The proposed East Mediterranean gas pipeline will be “impossible” without consent from Turkey, according to Northern Cyprus’ Prime Minister Ersin Tatar.
A statement from Tatar said the maritime agreement signed by Turkey and Libya have made the EastMed pipeline untenable. The pipeline plan would act to destabilise the region, he said.
An agreement on the proposed pipeline, which would run from the gas fields offshore Israel, Cyprus and Egypt into Europe, via Greece, was signed on January 2. That Cyprus is working with Israel and Egypt but not Turkey is a “hostile act”, said Tatar.
Turkey invaded Cyprus in 1974 and established the state of Northern Cyprus, which lacks international legitimacy. Turkey’s toehold there has given it some cover to carry out exploration of its own in the area, despite opposition from Cyprus.
Turkey and Libya’s Government of National Accord (GNA) signed an agreement dividing up the offshore in a way that has alienated the EastMed backers, and the European Union.
In return for the GNA signing off on the division, Turkey has approved plans to deploy support for embattled forces in Tripoli. The Libyan National Army, led by General Khalifa Haftar, has been besieging Libya’s capital since April but made little progress.
Greek Minister for the Environment and Energy Kostis Hatzidakis, Israeli Minister of Energy Yuval Steinitz and Cypriot Minister of Energy Yiorgos Lakkotrypis signed an accord on January 2 on the EastMed link. The pipeline would cost $6-7 billion, carrying 10 billion cubic metres into Europe.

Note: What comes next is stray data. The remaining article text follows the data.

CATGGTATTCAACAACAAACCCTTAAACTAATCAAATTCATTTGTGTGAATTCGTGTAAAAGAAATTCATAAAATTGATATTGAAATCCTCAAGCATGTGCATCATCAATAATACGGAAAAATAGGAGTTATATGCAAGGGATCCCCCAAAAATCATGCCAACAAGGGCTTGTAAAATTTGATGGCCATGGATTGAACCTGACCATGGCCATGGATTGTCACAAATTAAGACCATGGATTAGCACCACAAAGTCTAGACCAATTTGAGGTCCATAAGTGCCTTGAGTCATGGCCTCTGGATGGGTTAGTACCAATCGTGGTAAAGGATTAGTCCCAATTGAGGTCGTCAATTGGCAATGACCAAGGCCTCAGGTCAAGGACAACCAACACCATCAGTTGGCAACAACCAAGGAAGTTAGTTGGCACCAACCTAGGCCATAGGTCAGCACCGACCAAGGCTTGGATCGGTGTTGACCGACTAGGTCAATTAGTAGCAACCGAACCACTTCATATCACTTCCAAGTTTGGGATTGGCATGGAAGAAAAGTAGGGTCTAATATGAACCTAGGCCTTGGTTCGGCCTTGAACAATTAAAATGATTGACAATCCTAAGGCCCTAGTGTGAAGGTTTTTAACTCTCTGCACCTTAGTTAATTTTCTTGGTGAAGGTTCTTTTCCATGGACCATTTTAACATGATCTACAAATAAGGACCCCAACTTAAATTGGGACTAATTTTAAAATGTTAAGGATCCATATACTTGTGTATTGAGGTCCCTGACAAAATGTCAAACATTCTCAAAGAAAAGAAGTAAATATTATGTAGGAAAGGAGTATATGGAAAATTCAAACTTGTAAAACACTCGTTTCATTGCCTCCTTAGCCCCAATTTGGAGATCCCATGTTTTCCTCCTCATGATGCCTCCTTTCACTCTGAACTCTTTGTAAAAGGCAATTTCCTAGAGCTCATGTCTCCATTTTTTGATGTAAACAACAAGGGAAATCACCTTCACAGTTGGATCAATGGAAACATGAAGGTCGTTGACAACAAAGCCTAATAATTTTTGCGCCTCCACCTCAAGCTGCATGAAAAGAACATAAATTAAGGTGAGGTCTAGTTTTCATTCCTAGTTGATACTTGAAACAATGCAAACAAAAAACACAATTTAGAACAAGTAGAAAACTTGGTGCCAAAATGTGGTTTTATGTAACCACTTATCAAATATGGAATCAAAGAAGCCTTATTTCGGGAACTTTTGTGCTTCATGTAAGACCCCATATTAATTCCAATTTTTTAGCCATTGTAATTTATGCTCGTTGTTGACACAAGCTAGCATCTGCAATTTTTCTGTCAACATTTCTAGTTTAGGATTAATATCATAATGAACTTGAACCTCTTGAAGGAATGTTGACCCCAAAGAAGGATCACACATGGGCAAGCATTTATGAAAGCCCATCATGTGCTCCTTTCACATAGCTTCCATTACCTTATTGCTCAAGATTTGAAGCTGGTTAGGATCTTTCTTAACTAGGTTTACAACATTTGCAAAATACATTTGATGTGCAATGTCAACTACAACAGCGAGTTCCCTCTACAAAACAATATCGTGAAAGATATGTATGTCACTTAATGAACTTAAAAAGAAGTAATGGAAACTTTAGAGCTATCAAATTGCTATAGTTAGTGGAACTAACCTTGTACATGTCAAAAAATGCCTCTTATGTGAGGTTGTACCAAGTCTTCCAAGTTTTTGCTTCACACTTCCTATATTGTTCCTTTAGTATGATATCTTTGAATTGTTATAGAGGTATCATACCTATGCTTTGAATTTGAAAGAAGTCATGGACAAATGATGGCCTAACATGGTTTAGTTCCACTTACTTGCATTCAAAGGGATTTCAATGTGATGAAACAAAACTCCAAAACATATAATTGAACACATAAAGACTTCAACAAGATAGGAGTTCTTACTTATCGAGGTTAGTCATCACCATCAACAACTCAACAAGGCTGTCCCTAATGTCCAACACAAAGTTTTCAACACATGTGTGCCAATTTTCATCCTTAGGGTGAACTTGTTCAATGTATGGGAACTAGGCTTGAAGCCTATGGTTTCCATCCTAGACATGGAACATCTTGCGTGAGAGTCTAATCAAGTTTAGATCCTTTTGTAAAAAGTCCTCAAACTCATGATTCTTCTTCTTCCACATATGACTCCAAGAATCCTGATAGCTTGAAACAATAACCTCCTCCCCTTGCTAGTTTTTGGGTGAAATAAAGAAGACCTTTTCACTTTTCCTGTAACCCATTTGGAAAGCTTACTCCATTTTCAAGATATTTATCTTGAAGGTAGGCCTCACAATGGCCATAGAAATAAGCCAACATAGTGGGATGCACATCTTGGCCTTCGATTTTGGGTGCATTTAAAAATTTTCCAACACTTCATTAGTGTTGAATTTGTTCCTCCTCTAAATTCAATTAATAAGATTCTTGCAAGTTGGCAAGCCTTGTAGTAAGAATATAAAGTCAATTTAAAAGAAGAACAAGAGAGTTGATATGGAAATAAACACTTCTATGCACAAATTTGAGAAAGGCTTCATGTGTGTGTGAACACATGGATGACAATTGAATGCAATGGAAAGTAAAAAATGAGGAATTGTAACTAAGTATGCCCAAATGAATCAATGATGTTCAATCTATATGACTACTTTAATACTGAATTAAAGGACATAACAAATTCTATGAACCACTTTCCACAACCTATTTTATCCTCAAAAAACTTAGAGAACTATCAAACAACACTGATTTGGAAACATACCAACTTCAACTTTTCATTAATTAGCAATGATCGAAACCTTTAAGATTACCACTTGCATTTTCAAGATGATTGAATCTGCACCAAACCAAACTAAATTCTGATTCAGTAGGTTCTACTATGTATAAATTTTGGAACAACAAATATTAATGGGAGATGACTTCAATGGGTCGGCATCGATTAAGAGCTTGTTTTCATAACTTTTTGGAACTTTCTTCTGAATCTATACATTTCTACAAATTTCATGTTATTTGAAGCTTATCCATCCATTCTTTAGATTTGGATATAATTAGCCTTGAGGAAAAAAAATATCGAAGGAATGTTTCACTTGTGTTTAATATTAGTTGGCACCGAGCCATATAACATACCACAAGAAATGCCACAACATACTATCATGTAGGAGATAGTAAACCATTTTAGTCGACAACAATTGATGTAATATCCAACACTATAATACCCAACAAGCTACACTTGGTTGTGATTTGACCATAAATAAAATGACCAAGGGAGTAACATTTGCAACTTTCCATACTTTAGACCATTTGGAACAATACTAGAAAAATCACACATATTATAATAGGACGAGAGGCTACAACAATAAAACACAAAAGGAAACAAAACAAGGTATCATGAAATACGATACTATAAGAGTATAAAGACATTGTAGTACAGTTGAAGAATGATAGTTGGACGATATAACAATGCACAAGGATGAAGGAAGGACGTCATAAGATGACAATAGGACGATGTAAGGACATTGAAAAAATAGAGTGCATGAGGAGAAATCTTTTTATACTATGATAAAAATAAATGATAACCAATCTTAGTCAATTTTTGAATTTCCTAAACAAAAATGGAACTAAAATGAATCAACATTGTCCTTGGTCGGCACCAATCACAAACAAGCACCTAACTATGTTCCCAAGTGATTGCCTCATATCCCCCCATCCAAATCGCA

The chances of developing the pipeline seem remote, with little clarity on financing and gas prices, let alone Turkey’s potential to disrupt the project. However, Greece’s DEPA signed a letter of intent last week on the purchase of 2 bcm per year via the link from Israel’s Energean.
DEPA is a participant in the IGI Poseidon joint venture, with Edison, which is developing the pipeline, while Energean has gas interests off Isreal. Energean’s CEO Mathios Rigas said the deal with DEPA demonstrated that it was not just governments that were interested in the pipeline project, but also “commercial interest from buyers and sellers of gas in the region”.
The US has showed support for plans to develop gas resources in the East Mediterranean and is in the process of lifting an arms embargo imposed on Cyprus. Allowing arms to be exported to the country would serve US interests and comes with the proviso that Cyprus continues to “take the steps necessary to deny Russian military vessels access to ports for refuelling and servicing”.